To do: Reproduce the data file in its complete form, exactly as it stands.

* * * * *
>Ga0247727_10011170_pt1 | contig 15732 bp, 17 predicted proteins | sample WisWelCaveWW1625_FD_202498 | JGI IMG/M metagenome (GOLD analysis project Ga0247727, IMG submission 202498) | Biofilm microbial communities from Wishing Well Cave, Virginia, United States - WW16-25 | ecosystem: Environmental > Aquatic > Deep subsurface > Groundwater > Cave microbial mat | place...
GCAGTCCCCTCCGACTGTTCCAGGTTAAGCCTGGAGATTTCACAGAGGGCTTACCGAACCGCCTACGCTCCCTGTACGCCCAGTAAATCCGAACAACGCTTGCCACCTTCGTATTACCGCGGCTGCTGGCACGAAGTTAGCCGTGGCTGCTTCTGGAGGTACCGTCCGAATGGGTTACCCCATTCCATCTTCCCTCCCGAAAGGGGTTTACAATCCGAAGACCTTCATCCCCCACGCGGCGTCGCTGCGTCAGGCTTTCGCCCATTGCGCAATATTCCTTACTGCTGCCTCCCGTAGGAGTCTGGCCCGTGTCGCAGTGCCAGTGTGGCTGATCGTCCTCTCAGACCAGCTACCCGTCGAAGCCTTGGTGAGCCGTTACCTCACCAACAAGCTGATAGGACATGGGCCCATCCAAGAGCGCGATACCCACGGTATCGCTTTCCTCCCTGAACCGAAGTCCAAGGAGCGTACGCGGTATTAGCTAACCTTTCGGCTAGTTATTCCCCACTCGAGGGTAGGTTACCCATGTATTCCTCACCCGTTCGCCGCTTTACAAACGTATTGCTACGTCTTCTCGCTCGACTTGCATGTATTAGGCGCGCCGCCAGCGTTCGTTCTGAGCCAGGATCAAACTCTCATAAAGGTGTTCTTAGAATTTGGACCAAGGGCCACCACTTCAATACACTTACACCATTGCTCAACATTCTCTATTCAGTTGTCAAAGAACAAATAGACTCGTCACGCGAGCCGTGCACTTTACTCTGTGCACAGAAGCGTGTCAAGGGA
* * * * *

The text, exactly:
>Ga0247727_10011170_pt1 | contig 15732 bp, 17 predicted proteins | sample WisWelCaveWW1625_FD_202498 | JGI IMG/M metagenome (GOLD analysis project Ga0247727, IMG submission 202498) | Biofilm microbial communities from Wishing Well Cave, Virginia, United States - WW16-25 | ecosystem: Environmental > Aquatic > Deep subsurface > Groundwater > Cave microbial mat | place...
GCAGTCCCCTCCGACTGTTCCAGGTTAAGCCTGGAGATTTCACAGAGGGCTTACCGAACCGCCTACGCTCCCTGTACGCCCAGTAAATCCGAACAACGCTTGCCACCTTCGTATTACCGCGGCTGCTGGCACGAAGTTAGCCGTGGCTGCTTCTGGAGGTACCGTCCGAATGGGTTACCCCATTCCATCTTCCCTCCCGAAAGGGGTTTACAATCCGAAGACCTTCATCCCCCACGCGGCGTCGCTGCGTCAGGCTTTCGCCCATTGCGCAATATTCCTTACTGCTGCCTCCCGTAGGAGTCTGGCCCGTGTCGCAGTGCCAGTGTGGCTGATCGTCCTCTCAGACCAGCTACCCGTCGAAGCCTTGGTGAGCCGTTACCTCACCAACAAGCTGATAGGACATGGGCCCATCCAAGAGCGCGATACCCACGGTATCGCTTTCCTCCCTGAACCGAAGTCCAAGGAGCGTACGCGGTATTAGCTAACCTTTCGGCTAGTTATTCCCCACTCGAGGGTAGGTTACCCATGTATTCCTCACCCGTTCGCCGCTTTACAAACGTATTGCTACGTCTTCTCGCTCGACTTGCATGTATTAGGCGCGCCGCCAGCGTTCGTTCTGAGCCAGGATCAAACTCTCATAAAGGTGTTCTTAGAATTTGGACCAAGGGCCACCACTTCAATACACTTACACCATTGCTCAACATTCTCTATTCAGTTGTCAAAGAACAAATAGACTCGTCACGCGAGCCGTGCACTTTACTCTGTGCACAGAAGCGTGTCAAGGGA